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# Calculus Warmups

The concepts of limits, infinitesimal partitions, and continuously changing quantities paved the way to Calculus, the universal tool for modeling continuous systems from Physics to Economics.

All these points are taken **in given order** for constructing a **convex** quadrilateral, which has maximum possible area.

Find minimum possible value of \(a+b+c+2\alpha +4\beta.\)

A rectangle's bottom is at \(y=0\)

while its top corners are on the curve \(y=x{ (x-1) }^{ 2 }\) between \(x=0\) and \(x=1\). The maximum area of this rectangle can be expressed as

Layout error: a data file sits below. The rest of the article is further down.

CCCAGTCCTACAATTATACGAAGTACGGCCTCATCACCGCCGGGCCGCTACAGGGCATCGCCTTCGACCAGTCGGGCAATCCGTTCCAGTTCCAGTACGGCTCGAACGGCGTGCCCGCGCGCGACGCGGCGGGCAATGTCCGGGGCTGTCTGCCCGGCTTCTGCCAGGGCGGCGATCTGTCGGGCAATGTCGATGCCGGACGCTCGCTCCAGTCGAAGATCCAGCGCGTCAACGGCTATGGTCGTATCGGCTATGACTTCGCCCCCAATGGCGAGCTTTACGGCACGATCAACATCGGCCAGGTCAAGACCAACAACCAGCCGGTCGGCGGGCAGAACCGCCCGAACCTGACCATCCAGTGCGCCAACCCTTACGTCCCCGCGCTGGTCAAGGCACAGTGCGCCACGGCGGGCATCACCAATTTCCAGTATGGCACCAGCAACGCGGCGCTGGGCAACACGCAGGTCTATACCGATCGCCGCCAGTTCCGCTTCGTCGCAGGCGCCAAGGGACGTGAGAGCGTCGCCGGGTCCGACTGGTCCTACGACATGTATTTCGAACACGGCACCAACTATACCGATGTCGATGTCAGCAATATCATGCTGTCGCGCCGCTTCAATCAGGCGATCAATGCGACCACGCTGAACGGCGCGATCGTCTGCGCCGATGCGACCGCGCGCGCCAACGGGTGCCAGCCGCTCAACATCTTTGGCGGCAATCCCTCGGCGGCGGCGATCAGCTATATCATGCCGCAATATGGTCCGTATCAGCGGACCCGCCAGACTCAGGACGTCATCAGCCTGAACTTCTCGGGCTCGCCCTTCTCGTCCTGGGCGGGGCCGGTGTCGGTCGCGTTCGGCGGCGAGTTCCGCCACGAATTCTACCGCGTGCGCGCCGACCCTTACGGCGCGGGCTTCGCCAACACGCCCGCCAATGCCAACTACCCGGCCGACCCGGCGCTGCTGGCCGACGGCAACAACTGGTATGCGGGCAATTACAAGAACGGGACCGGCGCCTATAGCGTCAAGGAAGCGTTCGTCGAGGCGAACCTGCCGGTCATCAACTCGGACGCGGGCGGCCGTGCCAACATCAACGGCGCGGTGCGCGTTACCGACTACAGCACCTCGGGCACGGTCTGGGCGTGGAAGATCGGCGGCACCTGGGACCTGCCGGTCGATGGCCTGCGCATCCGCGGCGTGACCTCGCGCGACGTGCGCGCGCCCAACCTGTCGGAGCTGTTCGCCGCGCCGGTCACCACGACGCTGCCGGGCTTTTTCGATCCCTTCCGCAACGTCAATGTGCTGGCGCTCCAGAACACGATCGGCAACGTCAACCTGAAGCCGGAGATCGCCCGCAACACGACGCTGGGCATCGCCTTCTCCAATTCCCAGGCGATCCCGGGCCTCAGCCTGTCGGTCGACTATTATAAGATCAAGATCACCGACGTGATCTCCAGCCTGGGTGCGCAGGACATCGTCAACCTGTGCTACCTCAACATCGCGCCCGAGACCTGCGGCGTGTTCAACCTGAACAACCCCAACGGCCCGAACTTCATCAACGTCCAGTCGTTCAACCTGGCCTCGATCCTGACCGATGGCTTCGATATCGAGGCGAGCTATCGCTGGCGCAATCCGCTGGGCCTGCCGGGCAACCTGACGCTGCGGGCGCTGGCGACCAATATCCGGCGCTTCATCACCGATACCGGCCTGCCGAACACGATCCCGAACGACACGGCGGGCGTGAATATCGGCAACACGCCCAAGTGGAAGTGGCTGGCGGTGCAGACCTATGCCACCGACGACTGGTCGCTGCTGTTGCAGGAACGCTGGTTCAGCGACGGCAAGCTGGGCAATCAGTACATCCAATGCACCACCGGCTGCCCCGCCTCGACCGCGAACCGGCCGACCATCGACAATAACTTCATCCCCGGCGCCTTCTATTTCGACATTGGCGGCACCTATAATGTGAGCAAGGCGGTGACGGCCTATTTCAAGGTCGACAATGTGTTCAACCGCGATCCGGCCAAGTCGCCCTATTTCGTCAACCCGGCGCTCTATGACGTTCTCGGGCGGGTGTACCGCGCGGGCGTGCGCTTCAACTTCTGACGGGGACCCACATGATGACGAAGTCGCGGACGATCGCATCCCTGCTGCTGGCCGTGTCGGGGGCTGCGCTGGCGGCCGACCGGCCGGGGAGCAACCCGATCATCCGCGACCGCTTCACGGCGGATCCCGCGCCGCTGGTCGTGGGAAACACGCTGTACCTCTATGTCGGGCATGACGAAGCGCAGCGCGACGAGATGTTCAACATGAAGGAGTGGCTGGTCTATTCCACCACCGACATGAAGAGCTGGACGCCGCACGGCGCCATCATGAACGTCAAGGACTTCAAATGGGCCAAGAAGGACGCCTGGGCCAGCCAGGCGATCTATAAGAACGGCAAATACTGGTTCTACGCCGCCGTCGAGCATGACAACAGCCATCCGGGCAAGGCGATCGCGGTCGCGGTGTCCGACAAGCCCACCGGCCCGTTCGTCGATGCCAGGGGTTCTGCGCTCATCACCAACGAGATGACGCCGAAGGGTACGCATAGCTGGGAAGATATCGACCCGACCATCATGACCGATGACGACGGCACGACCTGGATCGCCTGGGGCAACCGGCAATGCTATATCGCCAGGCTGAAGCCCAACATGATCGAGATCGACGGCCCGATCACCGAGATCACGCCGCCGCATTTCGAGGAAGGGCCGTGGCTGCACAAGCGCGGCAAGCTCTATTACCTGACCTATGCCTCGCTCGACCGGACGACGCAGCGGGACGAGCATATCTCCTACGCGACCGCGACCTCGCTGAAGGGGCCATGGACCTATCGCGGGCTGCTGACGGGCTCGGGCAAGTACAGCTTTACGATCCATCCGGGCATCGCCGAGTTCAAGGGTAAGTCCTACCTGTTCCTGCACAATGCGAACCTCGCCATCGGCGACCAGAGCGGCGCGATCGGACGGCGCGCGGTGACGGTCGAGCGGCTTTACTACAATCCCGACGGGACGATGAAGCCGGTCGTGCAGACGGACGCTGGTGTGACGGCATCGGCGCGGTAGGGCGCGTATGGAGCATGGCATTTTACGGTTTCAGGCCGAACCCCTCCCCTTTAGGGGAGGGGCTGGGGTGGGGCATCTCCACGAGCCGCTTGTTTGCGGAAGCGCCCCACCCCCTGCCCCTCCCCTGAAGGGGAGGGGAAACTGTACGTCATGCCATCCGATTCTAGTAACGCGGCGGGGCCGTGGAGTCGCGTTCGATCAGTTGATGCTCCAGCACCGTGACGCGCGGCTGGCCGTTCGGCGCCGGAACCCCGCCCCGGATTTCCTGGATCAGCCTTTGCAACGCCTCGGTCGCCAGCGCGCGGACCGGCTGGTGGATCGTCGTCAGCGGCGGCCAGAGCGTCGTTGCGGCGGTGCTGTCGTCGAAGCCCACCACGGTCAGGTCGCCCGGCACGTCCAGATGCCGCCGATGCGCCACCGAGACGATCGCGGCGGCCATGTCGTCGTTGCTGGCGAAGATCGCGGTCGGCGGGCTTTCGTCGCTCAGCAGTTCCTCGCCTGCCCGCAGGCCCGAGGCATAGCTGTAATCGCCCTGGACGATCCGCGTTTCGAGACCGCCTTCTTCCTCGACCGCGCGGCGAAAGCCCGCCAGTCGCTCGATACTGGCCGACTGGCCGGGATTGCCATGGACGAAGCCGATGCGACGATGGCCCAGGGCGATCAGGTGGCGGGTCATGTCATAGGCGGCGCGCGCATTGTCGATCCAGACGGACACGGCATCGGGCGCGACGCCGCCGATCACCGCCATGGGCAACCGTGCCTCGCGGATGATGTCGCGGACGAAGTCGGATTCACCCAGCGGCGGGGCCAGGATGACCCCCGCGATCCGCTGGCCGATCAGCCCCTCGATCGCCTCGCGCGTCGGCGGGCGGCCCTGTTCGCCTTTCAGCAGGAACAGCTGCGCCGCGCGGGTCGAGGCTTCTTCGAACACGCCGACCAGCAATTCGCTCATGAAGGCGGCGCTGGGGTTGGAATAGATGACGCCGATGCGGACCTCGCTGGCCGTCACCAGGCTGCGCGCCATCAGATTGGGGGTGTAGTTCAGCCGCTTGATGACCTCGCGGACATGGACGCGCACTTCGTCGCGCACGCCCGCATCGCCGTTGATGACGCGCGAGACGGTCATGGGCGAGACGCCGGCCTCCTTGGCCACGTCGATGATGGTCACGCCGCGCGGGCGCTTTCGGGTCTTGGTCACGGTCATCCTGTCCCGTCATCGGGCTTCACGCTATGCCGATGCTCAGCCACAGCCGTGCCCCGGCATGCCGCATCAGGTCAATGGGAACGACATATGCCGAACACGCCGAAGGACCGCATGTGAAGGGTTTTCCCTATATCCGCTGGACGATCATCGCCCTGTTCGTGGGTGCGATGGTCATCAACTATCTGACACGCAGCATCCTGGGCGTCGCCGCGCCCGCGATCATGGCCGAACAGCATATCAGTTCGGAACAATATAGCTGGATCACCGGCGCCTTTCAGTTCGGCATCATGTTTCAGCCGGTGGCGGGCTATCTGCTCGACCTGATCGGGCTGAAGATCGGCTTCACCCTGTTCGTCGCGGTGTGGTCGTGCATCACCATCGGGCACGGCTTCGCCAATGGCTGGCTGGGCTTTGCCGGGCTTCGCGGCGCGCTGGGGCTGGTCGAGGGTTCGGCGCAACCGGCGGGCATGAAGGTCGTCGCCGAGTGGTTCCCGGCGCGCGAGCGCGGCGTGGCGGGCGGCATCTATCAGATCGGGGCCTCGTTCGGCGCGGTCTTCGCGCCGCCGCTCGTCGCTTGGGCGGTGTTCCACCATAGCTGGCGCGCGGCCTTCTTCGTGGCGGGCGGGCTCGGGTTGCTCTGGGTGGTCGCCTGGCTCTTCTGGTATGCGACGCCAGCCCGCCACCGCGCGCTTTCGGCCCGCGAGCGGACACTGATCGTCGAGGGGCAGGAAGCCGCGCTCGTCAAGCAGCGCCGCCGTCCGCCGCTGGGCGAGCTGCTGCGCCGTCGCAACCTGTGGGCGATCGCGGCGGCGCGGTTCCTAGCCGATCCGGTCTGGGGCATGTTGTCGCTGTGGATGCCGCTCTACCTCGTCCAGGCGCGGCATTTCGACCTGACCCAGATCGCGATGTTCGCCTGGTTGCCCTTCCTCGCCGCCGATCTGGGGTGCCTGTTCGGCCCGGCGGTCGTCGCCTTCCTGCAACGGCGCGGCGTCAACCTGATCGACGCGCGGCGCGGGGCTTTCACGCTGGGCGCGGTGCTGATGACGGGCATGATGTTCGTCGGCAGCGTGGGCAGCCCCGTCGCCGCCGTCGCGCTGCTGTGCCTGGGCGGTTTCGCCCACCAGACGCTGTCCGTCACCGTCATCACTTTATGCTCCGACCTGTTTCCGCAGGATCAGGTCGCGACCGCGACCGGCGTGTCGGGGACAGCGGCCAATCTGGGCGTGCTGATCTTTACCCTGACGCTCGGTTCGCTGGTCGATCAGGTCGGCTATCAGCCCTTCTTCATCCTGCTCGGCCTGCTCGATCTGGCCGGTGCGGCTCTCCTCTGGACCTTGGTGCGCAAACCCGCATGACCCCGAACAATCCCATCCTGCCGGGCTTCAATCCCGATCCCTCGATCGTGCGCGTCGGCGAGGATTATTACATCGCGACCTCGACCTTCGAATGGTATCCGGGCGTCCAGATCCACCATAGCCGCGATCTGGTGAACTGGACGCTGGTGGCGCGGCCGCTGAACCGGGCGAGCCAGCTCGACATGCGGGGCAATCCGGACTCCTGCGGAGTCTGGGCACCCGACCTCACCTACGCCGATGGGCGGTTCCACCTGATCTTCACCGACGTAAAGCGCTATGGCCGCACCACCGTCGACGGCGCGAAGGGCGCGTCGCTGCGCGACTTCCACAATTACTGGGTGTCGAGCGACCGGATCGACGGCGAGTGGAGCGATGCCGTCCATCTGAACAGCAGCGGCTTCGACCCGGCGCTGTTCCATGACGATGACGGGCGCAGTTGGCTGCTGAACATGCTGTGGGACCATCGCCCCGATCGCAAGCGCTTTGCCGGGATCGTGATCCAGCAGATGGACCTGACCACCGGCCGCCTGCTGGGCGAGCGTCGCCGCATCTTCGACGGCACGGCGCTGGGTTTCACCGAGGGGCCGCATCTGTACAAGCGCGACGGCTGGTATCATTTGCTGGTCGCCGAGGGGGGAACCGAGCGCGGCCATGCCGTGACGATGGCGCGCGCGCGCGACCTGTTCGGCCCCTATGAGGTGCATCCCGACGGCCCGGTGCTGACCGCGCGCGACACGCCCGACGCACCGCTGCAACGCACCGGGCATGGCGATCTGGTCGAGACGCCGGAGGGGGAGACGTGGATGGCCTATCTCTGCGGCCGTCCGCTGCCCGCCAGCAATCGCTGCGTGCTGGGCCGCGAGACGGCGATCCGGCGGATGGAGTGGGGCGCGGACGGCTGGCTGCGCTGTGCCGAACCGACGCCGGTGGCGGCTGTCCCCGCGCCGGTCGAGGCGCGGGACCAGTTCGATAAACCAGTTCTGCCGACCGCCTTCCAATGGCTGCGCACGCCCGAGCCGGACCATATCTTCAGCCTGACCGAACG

\[ \dfrac { a\sqrt { a } -b }{ c\sqrt { d } }\]

where \( a\) and \( d\) are prime numbers. What is the sum \(a+b+c+d?\)

(Don't count \( a\) twice)

Let

\[ f(x) = \sin^{2} x - \frac{1}{2} \sin2x \times \sin^{2}x + \frac{1}{3} \sin3x \times \sin^{3}x - \ldots\]

Then \( \displaystyle f \left( \frac{\pi}{12} \right) \) can be written as

\[ \tan^{-1} \left( \dfrac{ a - \sqrt{b}}{c} \right)\]

where \(b\) is square free & \(a,b,c \in\mathbb N\). Find the value of \(a+b+c\).

Enter the answer for \(r=10\), rounded to the nearest hundredth.

\[ \displaystyle \lim _{ n\rightarrow \infty }{ \frac { \displaystyle \sum _{ r=1 }^{ { 2 }^{ n-1 }-1 }{ \tan ^{ 2 }{ \left (\frac { r\pi }{ { 2 }^{ n } } \right ) } } }{ { 4 }^{ n } } } \]

For positive integer \(n\), the limit evaluates to \( \dfrac a b\) for coprime positive integers \(a,b\). What is the value of \(a+b\)?

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